Basic and clinical characteristics of the patient group.

The mean ± SD age of the patients was 47.1 ± 13.1 years, the mean disease duration was 12.6 years, and 52% of the patients were treated with prednisolone. Among women in the control group, the mean ± SD age was 46.6 ± 13.2 years. The basic characteristics of the study group are shown in Table 1. Twelve patients had previous arterial disease, 5 had myocardial infarction, 7 had angina, 3 had intermittent claudication, and 2 had peripheral arterial thrombosis.

Table 1. Characteristics of the female patients with systemic lupus erythematosus*
CharacteristicMean ± SDMedianRangeNo. of patients% of patients
  • *

    The Systemic Lupus Erythematosus Disease Activity Measure (SLAM) is a measure of disease activity (27), and the Systemic Lupus International Collaborating Clinics/American College of Rheumatology (SLICC/ACR) is a measure of cumulative disease damage (28). The disease manifestations/criteria were defined according to the 1982 revised ACR criteria for classification of systemic lupus erythematosus (SLE) (26). Anti-dsDNA = anti–double-stranded DNA; ANA = antinuclear antibodies; SSA = Sjögren's syndrome A antibodies; SSB = Sjögren's syndrome B antibodies.

Age, years47.1 ± 13.14819–80147
Disease duration, years12.6 ± 9.811.50–54
No. of ACR SLE criteria64–10147
SLAM score60–20147
SLICC/ACR Damage Index10–10147
Dermal manifestations12786
Arterial disease128
Venous thromboses1812
Antiphospholipid syndrome2014
Presently receiving prednisolone7752
Months receiving prednisolone88.0 ± 101.3480–480
Present prednisolone dose, mg5.0 ± 8.71.250–60147
Smokers, yes/previous/no36/41/6725/28/47
Anti-dsDNA positive ever8960
ANA positive ever14699
SSA positive4229
SSB positive2014
Rheumatoid factor positive2620

Oxidation-related epitopes and immune complexes and autoantibodies.

Apo B-100 particles (chiefly LDL in these women without hypertriglyceridemia) isolated from patients with SLE expressed significantly higher levels of the EO6-specific epitopes as compared with controls; that is, they had higher levels of OxLDL-EO6 (OxPL/Apo B) (Table 2). The OxPL/Apo B value correlated with IgG anti-OxLDL among SLE patients, and with IgG anti–MDA-modified LDL among both patients and controls. (Table 3). LDL containing immune complexes of the IgM and IgG types did not differ between patients with SLE and controls (Table 2). The levels of IgG and IgM autoantibodies against OxLDL, MDA-modified LDL, and cardiolipin were significantly higher in the patient group compared with the control group (Table 2).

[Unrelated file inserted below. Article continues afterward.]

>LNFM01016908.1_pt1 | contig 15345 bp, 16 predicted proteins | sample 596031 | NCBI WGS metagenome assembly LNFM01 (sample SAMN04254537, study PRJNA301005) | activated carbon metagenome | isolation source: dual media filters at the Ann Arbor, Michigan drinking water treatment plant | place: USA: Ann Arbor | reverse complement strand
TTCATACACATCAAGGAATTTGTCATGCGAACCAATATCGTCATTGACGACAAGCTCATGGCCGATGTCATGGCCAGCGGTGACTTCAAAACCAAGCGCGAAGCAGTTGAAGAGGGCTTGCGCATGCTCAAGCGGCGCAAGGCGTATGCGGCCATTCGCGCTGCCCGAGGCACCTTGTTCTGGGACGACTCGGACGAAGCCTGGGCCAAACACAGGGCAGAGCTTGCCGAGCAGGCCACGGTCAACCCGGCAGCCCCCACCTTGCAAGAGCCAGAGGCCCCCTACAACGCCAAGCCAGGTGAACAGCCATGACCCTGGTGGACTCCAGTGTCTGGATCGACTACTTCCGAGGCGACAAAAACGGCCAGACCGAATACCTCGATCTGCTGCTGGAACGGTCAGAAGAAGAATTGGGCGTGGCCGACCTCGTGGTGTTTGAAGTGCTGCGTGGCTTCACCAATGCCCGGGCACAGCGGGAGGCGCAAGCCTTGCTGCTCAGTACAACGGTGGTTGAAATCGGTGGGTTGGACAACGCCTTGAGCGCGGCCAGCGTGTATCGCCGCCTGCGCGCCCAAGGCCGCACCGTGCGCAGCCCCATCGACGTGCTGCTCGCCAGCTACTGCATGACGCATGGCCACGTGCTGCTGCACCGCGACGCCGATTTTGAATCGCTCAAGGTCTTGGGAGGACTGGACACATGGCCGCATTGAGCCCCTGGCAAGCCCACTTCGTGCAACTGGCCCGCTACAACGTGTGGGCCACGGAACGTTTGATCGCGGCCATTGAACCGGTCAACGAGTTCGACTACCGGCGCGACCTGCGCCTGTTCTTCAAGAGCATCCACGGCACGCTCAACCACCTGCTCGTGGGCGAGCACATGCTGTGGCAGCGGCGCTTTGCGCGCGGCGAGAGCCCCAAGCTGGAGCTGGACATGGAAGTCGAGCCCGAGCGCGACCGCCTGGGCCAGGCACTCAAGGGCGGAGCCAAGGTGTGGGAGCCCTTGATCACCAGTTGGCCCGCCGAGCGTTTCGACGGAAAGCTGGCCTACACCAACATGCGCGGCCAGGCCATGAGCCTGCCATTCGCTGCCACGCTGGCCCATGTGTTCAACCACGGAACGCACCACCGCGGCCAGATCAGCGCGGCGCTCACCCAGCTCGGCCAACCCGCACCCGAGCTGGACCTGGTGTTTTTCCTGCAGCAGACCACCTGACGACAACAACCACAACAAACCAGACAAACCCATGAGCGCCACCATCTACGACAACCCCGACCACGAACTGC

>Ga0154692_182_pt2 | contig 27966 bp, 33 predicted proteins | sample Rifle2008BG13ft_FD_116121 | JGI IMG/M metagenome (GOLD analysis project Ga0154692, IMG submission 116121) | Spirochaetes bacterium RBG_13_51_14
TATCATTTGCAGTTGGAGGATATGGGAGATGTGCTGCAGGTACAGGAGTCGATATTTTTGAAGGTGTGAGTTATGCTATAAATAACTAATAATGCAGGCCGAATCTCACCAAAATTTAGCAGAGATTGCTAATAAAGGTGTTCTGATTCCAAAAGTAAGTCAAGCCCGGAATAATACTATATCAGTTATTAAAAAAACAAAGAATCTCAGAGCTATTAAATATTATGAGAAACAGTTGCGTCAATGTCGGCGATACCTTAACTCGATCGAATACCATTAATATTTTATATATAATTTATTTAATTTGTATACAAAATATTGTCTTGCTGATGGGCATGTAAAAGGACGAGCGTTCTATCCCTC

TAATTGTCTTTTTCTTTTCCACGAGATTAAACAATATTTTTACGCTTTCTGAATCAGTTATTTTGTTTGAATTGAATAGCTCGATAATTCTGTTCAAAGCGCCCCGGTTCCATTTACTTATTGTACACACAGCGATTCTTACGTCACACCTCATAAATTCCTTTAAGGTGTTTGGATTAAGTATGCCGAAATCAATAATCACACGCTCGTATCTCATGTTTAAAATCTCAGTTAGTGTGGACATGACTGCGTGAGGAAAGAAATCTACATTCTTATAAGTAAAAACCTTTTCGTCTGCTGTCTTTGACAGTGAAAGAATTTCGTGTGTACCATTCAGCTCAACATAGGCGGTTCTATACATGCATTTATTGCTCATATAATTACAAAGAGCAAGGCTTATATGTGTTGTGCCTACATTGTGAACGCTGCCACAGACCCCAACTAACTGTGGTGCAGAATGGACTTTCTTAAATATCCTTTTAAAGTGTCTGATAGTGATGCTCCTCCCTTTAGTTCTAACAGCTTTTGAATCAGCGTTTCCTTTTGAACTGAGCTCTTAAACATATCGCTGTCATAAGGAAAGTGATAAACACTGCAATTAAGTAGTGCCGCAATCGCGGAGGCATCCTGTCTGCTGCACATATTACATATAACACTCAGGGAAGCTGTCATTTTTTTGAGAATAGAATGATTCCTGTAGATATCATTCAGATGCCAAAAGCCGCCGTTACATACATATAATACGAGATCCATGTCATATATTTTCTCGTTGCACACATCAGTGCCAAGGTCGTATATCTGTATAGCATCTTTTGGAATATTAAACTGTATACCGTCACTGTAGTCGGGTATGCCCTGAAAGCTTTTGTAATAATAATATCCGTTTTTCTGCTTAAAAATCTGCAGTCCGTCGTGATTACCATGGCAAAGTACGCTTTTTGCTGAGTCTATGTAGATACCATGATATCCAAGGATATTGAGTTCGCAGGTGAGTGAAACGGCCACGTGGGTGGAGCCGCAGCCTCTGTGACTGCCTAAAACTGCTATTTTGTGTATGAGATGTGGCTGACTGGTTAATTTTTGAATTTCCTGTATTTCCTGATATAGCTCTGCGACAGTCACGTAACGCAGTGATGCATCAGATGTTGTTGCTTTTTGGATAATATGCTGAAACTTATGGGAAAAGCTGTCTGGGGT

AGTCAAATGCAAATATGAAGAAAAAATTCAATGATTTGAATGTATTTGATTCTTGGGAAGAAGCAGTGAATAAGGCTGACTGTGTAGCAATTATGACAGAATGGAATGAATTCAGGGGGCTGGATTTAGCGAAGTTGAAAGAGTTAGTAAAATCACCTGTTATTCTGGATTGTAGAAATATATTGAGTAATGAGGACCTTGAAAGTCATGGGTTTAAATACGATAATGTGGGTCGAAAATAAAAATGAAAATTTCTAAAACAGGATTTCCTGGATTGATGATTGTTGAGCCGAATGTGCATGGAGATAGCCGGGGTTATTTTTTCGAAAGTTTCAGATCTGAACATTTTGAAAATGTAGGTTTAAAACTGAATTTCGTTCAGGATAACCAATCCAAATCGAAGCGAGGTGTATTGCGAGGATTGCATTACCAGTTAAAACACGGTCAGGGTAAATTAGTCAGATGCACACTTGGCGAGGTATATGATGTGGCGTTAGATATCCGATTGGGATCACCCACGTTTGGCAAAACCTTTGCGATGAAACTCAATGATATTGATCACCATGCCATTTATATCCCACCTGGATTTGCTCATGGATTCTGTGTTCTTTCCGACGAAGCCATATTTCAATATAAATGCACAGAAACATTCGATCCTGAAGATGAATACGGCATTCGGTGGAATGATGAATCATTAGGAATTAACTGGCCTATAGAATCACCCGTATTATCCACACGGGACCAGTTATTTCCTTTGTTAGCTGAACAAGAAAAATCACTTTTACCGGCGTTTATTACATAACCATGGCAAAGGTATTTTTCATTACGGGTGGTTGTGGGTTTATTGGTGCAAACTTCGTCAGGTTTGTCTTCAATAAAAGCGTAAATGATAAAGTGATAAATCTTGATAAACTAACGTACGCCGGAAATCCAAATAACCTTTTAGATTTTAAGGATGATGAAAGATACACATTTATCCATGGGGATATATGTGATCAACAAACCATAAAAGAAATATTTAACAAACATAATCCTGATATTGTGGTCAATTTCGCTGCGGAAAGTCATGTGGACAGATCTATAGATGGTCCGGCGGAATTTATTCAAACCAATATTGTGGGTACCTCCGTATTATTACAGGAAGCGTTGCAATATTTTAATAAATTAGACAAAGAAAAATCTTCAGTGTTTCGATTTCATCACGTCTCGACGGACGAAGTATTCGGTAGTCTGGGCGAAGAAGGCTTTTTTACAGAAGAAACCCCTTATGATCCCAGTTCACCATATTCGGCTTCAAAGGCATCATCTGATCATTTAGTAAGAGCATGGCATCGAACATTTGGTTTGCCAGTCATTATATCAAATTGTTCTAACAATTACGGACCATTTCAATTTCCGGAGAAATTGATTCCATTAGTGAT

Table 2. OxLDL-related values in patients with SLE and controls*
VariableIg classSLE patientsControlsP
  • *

    Values are the mean ± SD relative light units/100 msec. Oxidized low-density lipoprotein (OxLDL) was made by copper-catalyzed oxidation of LDL. SLE = systemic lupus erythematosus; OxLDL-EO6 = oxidized phospholipid (OxPL) epitopes on LDL as measured by binding of EO6 to Apo B-100 particles, captured by MB47 (OxPL/Apo B); NS = not significant; MDA = malondialdehyde.

OxLDL-EO6 (OxPL/Apo B) 15,616 ± 1,45811,674 ± 2,2750.005
Immune complexesIgM3,242 ± 2003,298 ± 313NS
Immune complexesIgG7,166 ± 3546,926 ± 519NS
Anti-OxLDLIgM14,242 ± 1,1285,900 ± 1,7610.0002
Anti-OxLDLIgG18,110 ± 1,30811,308 ± 2,040<0.0001
Anti–MDA-modified LDLIgM40,035 ± 1,96424,937 ± 3,0640.0002
Anti–MDA-modified LDLIgG31,346 ± 1,64114,629 ± 2,560<0.0001
Anticardiolipin antibodiesIgM5,270 ± 6522,060 ± 1,0700.0006
Anticardiolipin antibodiesIgG18,626 ± 1,59713,037 ± 2,5900.01
Table 3. Correlations between OxLDL-EO6 (OxPL/Apo B) and antibody levels to OxLDL in SLE patients and controls*
  • *

    Oxidized low-density lipoprotein (OxLDL) was made by copper-catalyzed oxidation of LDL. OxLDL-EO6 = OxLDL as measured by binding of EO6 to Apo B-100 particles, captured by MB47 (EO6/Apo B); OxPL = oxidized phospholipid; SLE = systemic lupus erythematosus; MDA-LDL = malondialdehyde-modified LDL.


Analysis of antibodies against cardiolipin.

Cardiolipin was extensively oxidized when incubated for 3 hours or overnight, as determined by measurement of conjugated dienes (data not shown). Figure 1 shows that cardiolipin that had been oxidized by exposure to air for 3 hours out-competed, binding to cardiolipin (which was, in fact, oxidized as shown previously [13]) as opposed to reduced cardiolipin, which did not inhibit binding to cardiolipin significantly.

Figure 1.

Competition immunoassay of the binding of IgG from 20 anticardiolipin antibody–positive patients with systemic lupus erythematosus (antibody levels >2 SD above the mean in the control group). Each serum sample was diluted 1:50 with 2% bovine serum albumin–Tris buffered saline buffer and preincubated with 25 μg of cardiolipin exposed to air for 3 hours (OxCL) or reduced cardiolipin (CLred). After preincubation, the immune complexes were pelleted by centrifugation and the supernatants tested for IgG binding to cardiolipin using a standard procedure. Results are expressed as the percent inhibition of binding when compared with control incubations carried out under the same conditions in the absence of phospholipid. Each point represents the mean of triplicate determinations. RLU = relative light unit.

LDL oxidation epitopes, antibodies, lipids, and association with clinical manifestations.